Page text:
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LTP in the lateral amygdala during cocaine withdrawal

Authors

  • Ivan Goussakov,

    1. Department of Psychiatry, McLean Hospital, Harvard Medical School, 115 Mill Street, Belmont, Massachusetts 02478, USA
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    • *

      I.G. and E.H.C. contributed equally to this work.

  • Elena H. Chartoff,

    1. Department of Psychiatry, McLean Hospital, Harvard Medical School, 115 Mill Street, Belmont, Massachusetts 02478, USA
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    • *

      I.G. and E.H.C. contributed equally to this work.

  • Evgeny Tsvetkov,

    1. Department of Psychiatry, McLean Hospital, Harvard Medical School, 115 Mill Street, Belmont, Massachusetts 02478, USA
    2. Sechenov Institute of Evolutionary Physiology and Biochemistry, Russian Academy of Sciences, St. Petersburg, Russia
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  • Lyle P. Gerety,

    1. Department of Psychiatry, McLean Hospital, Harvard Medical School, 115 Mill Street, Belmont, Massachusetts 02478, USA
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  • Edward G. Meloni,

    1. Department of Psychiatry, McLean Hospital, Harvard Medical School, 115 Mill Street, Belmont, Massachusetts 02478, USA
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  • William A. Carlezon Jr,

    1. Department of Psychiatry, McLean Hospital, Harvard Medical School, 115 Mill Street, Belmont, Massachusetts 02478, USA
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  • Vadim Y. Bolshakov

    1. Department of Psychiatry, McLean Hospital, Harvard Medical School, 115 Mill Street, Belmont, Massachusetts 02478, USA
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Dr Vadim Y. Bolshakov, as above.
E-mail: vadimb@mclean.harvard.edu

Abstract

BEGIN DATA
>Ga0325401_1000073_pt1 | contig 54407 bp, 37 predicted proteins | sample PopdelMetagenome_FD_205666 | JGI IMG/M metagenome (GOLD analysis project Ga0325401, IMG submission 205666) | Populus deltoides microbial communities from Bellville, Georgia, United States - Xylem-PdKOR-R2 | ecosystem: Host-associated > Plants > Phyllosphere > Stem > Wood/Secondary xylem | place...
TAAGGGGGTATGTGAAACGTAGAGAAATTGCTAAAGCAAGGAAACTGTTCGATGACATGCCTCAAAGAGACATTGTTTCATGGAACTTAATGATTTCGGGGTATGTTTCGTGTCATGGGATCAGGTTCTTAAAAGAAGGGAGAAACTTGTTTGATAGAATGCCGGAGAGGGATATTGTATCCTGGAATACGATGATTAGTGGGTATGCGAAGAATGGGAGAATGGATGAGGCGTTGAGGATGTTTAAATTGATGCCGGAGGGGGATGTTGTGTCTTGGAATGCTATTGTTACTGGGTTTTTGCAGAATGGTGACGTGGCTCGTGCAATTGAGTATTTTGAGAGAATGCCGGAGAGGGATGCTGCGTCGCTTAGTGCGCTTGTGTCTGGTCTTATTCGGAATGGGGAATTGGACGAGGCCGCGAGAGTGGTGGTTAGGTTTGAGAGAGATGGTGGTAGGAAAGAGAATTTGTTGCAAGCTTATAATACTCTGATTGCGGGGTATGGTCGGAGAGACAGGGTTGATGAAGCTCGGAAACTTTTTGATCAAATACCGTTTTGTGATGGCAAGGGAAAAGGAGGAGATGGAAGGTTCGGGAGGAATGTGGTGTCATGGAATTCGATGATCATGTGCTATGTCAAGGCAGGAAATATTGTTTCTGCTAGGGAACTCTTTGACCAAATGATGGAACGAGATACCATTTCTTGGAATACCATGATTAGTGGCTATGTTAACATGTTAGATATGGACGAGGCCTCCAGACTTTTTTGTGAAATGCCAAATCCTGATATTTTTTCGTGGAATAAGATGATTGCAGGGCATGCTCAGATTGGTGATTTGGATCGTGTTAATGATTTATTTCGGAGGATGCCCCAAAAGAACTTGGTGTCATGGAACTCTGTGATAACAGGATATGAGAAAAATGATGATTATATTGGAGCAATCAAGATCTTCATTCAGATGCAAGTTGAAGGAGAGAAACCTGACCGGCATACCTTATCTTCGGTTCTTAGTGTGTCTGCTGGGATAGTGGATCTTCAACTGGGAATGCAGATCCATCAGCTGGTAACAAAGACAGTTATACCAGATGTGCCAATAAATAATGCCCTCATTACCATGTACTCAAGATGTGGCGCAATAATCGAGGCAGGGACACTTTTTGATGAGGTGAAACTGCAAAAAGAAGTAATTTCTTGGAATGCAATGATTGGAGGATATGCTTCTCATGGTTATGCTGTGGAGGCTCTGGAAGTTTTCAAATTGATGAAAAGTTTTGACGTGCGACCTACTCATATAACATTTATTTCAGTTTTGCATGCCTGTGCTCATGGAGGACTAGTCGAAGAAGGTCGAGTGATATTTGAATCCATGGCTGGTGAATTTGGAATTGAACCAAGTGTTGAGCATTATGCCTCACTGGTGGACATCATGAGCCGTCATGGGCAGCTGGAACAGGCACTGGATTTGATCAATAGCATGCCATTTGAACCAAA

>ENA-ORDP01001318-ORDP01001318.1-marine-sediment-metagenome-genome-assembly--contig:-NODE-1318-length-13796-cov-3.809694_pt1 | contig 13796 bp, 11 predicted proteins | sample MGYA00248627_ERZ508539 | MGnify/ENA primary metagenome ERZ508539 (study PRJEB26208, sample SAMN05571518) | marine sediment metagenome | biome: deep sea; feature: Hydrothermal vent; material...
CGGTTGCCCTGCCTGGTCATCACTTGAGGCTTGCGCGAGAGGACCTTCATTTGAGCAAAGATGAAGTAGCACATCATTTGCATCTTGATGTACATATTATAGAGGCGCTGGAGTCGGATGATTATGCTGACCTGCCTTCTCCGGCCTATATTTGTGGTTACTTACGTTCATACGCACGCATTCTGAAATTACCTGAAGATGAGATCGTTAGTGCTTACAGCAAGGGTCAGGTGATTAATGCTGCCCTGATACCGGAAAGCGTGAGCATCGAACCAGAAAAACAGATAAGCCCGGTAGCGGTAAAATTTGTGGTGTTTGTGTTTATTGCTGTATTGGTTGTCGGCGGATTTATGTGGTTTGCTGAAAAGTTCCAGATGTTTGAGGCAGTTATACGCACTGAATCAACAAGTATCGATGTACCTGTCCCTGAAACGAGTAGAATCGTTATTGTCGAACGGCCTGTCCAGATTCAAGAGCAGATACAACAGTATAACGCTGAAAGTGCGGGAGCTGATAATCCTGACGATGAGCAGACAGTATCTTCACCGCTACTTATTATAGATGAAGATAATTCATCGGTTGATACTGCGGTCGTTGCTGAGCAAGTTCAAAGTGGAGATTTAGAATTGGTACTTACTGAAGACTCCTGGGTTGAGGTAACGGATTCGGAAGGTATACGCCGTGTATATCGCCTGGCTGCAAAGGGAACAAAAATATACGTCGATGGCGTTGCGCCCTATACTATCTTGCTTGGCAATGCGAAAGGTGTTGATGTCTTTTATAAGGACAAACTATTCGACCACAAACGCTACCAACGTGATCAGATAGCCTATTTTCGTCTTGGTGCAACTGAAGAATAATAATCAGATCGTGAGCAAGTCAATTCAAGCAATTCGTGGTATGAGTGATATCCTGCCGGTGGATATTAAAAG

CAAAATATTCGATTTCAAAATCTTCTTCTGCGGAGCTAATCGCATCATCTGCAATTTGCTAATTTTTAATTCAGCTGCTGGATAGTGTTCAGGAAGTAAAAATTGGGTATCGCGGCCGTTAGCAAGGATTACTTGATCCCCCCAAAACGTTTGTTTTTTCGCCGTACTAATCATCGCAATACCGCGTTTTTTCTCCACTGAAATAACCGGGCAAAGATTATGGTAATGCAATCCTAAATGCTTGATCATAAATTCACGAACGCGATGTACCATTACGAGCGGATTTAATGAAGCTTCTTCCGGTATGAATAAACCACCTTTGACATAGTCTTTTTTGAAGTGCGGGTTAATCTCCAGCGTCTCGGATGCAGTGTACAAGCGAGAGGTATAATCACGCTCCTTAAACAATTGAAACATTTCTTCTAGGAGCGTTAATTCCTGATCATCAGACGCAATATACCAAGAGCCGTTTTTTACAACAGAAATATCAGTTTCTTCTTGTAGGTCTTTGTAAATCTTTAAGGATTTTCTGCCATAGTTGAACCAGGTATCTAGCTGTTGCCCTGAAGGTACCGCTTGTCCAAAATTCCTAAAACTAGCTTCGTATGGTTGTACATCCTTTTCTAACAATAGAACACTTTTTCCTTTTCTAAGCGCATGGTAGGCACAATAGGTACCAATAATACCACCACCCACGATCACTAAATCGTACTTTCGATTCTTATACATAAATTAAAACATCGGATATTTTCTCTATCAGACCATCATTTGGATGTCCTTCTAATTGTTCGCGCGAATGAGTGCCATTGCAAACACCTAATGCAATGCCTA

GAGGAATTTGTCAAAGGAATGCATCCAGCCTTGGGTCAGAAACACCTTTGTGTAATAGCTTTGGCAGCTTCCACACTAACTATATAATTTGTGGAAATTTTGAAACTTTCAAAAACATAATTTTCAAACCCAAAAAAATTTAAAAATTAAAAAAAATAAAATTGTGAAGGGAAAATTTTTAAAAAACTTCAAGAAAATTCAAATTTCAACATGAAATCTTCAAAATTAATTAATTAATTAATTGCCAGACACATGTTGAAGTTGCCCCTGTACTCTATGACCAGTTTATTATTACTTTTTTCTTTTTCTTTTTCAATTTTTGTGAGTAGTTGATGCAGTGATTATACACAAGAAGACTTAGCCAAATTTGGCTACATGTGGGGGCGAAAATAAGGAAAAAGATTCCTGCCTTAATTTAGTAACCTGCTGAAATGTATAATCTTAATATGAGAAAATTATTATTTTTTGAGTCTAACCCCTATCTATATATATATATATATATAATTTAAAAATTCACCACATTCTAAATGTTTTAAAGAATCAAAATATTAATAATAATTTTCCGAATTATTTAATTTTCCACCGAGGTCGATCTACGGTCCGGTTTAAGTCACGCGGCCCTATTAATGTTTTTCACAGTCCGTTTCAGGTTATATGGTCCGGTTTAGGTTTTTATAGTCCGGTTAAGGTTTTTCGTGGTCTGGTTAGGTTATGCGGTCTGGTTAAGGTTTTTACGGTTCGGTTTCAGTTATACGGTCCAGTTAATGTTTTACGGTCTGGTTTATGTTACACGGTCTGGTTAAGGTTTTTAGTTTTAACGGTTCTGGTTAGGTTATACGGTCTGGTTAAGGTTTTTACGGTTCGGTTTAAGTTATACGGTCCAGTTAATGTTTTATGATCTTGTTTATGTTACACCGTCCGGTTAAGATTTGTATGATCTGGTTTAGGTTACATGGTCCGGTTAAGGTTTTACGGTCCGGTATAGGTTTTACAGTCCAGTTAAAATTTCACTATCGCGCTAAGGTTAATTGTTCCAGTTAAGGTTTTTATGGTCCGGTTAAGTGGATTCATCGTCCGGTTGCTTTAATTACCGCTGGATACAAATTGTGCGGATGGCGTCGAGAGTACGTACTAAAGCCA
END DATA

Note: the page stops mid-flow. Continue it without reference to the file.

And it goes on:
The amygdala plays key roles in several aspects of addiction to drugs of abuse. This brain structure has been implicated in behaviours that reflect drug reward, drug seeking, and the aversive effects of drug withdrawal. Using a model that involves repeated cocaine injections to approximate ‘binge’ intoxication, we show in rats that during cocaine withdrawal, the impact of rewarding brain stimulation is attenuated, as quantified by alterations in intracranial self-stimulation (ICSS) behaviour. These behavioural signs of withdrawal are accompanied by enhancements of glutamatergic synaptic transmission within the lateral amygdala (LA) that occlude electrically induced long-term potentiation (LTP) in tissue slices. Synaptic enhancements during periods of cocaine withdrawal are mechanistically similar to LTP induced with electrical stimulation in control slices, as both forms of synaptic plasticity involve an increase in glutamate release. These results suggest that mechanisms of LTP within the amygdala are recruited during withdrawal from repeated exposure to cocaine. As such, they raise the possibility that the development and maintenance of addictive behaviours may involve, at least in part, mechanisms of synaptic plasticity within specific amygdala circuits.

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